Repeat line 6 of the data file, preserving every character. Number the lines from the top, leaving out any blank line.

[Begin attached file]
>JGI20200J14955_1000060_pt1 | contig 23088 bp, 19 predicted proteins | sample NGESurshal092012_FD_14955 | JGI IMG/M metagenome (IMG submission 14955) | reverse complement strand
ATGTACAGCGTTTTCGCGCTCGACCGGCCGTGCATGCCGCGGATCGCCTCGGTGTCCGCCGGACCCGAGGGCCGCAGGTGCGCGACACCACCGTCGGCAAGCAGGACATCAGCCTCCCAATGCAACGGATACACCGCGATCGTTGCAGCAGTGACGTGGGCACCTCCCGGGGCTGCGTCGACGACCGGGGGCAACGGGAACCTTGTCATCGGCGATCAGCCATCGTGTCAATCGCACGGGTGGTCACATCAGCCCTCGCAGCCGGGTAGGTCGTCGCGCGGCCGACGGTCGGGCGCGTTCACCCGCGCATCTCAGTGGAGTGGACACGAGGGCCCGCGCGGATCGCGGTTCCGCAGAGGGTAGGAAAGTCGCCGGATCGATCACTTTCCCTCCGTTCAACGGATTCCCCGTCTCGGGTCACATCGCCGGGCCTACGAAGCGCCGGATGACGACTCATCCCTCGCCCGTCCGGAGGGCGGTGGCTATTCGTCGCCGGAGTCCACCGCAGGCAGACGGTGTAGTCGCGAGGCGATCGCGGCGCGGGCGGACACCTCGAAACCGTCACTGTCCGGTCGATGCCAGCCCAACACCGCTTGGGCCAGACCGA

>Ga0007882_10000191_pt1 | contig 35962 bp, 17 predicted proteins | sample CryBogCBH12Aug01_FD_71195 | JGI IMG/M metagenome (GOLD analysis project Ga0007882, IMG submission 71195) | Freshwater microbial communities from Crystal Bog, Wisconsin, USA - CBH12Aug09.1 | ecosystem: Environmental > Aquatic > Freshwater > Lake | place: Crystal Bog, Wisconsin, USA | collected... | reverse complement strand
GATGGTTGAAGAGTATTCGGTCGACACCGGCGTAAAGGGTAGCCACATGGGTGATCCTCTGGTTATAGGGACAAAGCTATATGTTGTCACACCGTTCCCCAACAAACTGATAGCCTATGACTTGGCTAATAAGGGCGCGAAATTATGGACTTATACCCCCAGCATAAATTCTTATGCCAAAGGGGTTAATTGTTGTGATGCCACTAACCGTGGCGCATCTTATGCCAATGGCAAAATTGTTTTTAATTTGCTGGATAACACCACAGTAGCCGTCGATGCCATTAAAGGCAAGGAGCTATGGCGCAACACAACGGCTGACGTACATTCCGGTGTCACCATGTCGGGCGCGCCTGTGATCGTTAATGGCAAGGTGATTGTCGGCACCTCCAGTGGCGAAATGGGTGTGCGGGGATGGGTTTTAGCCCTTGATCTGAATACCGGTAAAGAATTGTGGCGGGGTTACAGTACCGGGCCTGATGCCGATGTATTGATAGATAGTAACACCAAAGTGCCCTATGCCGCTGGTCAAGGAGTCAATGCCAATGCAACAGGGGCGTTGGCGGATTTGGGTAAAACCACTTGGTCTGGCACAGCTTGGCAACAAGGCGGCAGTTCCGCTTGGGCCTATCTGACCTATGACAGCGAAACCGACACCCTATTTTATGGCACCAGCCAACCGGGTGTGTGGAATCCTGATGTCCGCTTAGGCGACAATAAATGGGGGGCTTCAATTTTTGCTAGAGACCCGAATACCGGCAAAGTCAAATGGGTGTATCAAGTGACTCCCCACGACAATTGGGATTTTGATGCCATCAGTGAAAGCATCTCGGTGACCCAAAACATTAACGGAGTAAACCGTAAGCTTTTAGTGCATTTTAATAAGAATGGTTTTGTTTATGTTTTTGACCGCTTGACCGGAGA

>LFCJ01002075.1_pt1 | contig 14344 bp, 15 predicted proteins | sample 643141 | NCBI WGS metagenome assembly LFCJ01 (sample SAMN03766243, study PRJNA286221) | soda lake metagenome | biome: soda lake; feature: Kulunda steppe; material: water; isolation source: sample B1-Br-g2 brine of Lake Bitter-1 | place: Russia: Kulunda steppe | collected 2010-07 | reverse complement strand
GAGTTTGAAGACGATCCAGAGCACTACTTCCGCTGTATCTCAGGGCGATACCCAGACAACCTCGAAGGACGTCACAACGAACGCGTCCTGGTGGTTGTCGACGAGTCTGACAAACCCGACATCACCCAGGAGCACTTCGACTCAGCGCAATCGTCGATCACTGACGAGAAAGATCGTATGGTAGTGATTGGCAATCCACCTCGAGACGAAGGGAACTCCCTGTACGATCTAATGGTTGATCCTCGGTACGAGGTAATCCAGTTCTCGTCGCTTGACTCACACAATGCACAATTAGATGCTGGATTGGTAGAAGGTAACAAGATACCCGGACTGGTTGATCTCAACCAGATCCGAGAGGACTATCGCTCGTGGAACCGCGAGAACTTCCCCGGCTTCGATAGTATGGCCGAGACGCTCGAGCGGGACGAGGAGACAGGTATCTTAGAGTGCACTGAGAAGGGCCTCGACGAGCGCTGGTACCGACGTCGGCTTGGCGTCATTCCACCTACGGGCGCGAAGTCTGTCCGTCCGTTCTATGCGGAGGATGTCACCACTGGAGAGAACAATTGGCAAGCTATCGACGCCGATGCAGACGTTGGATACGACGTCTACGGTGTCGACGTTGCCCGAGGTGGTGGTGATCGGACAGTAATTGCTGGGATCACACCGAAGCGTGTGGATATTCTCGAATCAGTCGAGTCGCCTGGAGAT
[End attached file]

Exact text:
GAGTTTGAAGACGATCCAGAGCACTACTTCCGCTGTATCTCAGGGCGATACCCAGACAACCTCGAAGGACGTCACAACGAACGCGTCCTGGTGGTTGTCGACGAGTCTGACAAACCCGACATCACCCAGGAGCACTTCGACTCAGCGCAATCGTCGATCACTGACGAGAAAGATCGTATGGTAGTGATTGGCAATCCACCTCGAGACGAAGGGAACTCCCTGTACGATCTAATGGTTGATCCTCGGTACGAGGTAATCCAGTTCTCGTCGCTTGACTCACACAATGCACAATTAGATGCTGGATTGGTAGAAGGTAACAAGATACCCGGACTGGTTGATCTCAACCAGATCCGAGAGGACTATCGCTCGTGGAACCGCGAGAACTTCCCCGGCTTCGATAGTATGGCCGAGACGCTCGAGCGGGACGAGGAGACAGGTATCTTAGAGTGCACTGAGAAGGGCCTCGACGAGCGCTGGTACCGACGTCGGCTTGGCGTCATTCCACCTACGGGCGCGAAGTCTGTCCGTCCGTTCTATGCGGAGGATGTCACCACTGGAGAGAACAATTGGCAAGCTATCGACGCCGATGCAGACGTTGGATACGACGTCTACGGTGTCGACGTTGCCCGAGGTGGTGGTGATCGGACAGTAATTGCTGGGATCACACCGAAGCGTGTGGATATTCTCGAATCAGTCGAGTCGCCTGGAGAT